BUSH ON SAME SEX MARRIAGE - Mitch Perry
President Bush today urged Congress to send to the states a proposed constitutional amendment banning same sex marriages throughout the country.
His proposed amendment would define marriage as a union between a man and a woman.
Bush backed said he wants to stop activist judges from changing the definition of the "most enduring human institution." (roll tape#1 o.q."other than marriage")
With the announcement, Bush is wading into a volatile social issue. The conservative wing of his party has been anxious for Bush to follow up his rhetoric on the issue with action. In recent weeks, Bush has repeatedly said he was "troubled" by the Massachusetts court decision and the gay marriages in San Francisco, but stopped short of endorsing a constitutional amendment.
In his speech, the President referenced the passage of the Defense of Marriage Act by Congress and signed by President Bush in 1997, however (roll ape#1 o.q."of national importance")
Before Bush's statement , Press Spokesman Scott McClellan said Bush believes that legislation for such an amendment, submitted by Colorado Congresswoman Marilyn Musgrave, "meets his principles" in protecting the "sanctity of marriage" between men and women.
But Bush did not specifically embrace any particular piece of legislation in his announcement. White House officials have said that support for Musgrave's proposed amendment has been unraveling in the Senate. - that legislation is sponsored by Colorado Republican Wayne Allard....
Bush said his decision was prompted by the issuance of more than 3,000 licenses in San Francisco for same-sex marriages since the city began allowing the practice February 13th and by an earlier ruling by the Supreme Judicial Court of Massachusetts declaring that state's ban on same sex marriage a violation of the state constitution. (roll tape#3 o.q."all of which adds to uncertainty")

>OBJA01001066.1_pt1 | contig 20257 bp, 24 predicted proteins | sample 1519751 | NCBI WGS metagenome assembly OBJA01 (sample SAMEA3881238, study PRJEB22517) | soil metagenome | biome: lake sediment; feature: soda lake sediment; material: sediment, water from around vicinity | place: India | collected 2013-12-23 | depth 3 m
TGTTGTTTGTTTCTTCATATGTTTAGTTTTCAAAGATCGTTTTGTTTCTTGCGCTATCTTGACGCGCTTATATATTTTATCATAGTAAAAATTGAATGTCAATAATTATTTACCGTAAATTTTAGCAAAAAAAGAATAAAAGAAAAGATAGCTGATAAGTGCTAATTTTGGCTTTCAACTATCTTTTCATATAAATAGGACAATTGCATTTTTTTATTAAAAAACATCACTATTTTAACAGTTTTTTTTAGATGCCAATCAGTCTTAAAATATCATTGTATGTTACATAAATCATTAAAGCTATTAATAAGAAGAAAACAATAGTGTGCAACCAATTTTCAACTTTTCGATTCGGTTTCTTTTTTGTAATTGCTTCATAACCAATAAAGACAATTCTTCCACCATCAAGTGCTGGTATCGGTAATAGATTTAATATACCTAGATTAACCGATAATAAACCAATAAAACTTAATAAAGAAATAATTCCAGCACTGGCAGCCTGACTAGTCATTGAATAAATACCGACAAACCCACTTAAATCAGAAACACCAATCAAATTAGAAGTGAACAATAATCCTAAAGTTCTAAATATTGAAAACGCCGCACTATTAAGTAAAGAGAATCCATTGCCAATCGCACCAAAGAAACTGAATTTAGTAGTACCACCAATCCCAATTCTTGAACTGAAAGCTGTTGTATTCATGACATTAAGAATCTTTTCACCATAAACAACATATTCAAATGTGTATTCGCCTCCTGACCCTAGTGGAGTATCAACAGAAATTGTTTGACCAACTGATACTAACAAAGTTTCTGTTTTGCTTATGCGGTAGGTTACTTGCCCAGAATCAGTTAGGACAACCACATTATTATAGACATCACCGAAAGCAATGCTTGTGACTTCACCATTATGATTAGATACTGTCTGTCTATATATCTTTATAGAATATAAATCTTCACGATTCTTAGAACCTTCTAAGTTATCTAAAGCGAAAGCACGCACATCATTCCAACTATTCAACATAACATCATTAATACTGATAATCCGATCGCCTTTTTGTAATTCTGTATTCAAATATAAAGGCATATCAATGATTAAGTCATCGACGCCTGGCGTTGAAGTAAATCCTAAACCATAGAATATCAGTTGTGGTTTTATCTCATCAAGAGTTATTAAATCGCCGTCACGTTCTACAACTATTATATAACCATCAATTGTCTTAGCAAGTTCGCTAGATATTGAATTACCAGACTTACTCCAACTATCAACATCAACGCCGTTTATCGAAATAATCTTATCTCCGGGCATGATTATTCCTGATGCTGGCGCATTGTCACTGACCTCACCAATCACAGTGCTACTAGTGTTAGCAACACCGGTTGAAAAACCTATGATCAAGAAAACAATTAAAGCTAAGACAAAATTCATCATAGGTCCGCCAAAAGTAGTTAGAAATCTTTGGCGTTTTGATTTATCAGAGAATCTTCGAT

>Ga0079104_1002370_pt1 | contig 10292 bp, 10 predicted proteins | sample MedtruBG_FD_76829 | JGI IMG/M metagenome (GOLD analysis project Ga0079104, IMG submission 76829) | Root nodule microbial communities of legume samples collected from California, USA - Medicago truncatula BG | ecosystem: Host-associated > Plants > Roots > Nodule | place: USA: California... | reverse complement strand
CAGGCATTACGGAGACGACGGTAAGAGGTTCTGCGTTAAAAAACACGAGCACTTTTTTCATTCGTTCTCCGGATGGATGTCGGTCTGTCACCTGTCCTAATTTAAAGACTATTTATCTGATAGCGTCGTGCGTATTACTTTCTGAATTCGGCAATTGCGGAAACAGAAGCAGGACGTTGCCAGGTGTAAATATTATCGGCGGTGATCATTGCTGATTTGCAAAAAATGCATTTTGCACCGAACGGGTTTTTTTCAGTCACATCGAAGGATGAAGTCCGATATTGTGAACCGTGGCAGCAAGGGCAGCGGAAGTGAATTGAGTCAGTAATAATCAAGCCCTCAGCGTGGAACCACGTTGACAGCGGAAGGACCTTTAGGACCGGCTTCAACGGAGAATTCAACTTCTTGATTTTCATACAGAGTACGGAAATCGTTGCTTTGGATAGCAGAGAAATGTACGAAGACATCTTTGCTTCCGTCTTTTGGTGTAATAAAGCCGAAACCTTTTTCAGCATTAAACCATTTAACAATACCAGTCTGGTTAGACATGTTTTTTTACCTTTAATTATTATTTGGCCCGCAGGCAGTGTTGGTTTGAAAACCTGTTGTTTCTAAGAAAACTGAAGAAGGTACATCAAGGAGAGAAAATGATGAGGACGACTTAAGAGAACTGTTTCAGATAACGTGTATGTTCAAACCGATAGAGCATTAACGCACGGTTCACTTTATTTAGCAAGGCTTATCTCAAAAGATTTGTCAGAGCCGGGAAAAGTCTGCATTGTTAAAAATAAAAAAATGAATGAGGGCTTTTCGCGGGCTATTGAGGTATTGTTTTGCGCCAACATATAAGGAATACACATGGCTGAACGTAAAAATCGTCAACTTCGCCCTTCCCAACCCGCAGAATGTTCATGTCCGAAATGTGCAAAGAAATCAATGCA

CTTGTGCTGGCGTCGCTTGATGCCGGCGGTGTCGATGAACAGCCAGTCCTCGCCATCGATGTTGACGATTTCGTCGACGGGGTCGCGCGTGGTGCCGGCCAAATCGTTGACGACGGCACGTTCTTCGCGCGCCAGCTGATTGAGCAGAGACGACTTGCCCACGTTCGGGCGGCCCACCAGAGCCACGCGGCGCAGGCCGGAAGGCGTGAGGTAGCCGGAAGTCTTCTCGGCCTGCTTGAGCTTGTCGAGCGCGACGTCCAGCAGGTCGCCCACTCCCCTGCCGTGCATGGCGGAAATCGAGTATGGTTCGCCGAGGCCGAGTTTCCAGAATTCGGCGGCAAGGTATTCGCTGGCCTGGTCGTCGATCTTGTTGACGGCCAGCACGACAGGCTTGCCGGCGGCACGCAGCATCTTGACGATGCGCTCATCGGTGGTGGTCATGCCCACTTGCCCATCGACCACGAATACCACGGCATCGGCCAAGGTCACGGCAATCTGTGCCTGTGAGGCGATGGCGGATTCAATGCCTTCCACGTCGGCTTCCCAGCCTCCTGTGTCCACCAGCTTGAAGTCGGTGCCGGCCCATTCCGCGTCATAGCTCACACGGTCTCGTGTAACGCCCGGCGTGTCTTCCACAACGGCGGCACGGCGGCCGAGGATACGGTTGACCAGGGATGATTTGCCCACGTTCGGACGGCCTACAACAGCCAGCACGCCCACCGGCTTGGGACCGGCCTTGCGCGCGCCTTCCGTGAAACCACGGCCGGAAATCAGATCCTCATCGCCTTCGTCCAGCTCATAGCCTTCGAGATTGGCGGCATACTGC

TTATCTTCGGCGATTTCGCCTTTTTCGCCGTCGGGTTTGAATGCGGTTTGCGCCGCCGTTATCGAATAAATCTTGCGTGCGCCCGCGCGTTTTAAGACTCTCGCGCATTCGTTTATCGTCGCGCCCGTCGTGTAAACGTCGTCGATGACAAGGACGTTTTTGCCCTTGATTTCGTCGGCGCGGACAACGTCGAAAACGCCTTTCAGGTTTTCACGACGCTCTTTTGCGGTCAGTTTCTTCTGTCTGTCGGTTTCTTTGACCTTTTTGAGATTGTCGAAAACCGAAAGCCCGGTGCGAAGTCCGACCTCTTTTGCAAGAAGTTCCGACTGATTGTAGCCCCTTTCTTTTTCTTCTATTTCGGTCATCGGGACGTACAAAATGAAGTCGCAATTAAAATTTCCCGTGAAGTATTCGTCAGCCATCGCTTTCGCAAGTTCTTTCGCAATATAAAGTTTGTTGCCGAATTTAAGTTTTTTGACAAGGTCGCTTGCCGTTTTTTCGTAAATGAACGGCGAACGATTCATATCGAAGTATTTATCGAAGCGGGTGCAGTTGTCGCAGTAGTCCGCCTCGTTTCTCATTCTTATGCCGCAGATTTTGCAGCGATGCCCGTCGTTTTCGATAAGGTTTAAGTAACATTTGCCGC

There are two ways spelled out in the Constitution for amendments. Both have proven extremely difficult to achieve.
The first method is for a bill to pass both houses of Congress by a two-thirds majority in each. Once the bill has passed both houses, it requires the approval of three fourths of the states, either through their legislatures or in conventions. This is the route taken by all current amendments.
The second method is for a Constitutional Convention to be called by two-thirds of the legislatures of the states, and for that convention to propose one or more amendments. These amendments are then sent to the states. This route has never been taken.
Reaction amongst members of the Gay Community is fairly critical of the President.
Brian Winfield is Communications director for the gay rights group Equality Florida. (roll tape#4 o.q. "as a tool of discrimination")
And Winfield says that the Musgrave Amendment would NOT allow for states to support Civil Unions, as is the case in Vermont, for example (roll tape#5 o.q."and it won't start working now")
Matt Staver is President and General Counsel for Liberty Counsel, a national Civil Liberties lawfirm based in Orlando that says it defends religious freedom and the traditional family ......(roll tape#6 o.q. "nationwide")
Miami Activist Bob Kunst led the way fight AGAINST anti gay legislation in Miami-Dade County in the late 1970's. He believes that extraordinary attention being paid to same sex marriage by the media is out of proportion to how important it actually is (roll tape#7o.q."the gay community")
And Kunst believes that same sex couples should be aware that marriage has come to part of an American culture that may not worth becoming part of (roll tape# o.q.adopt?")comments powered by Disqus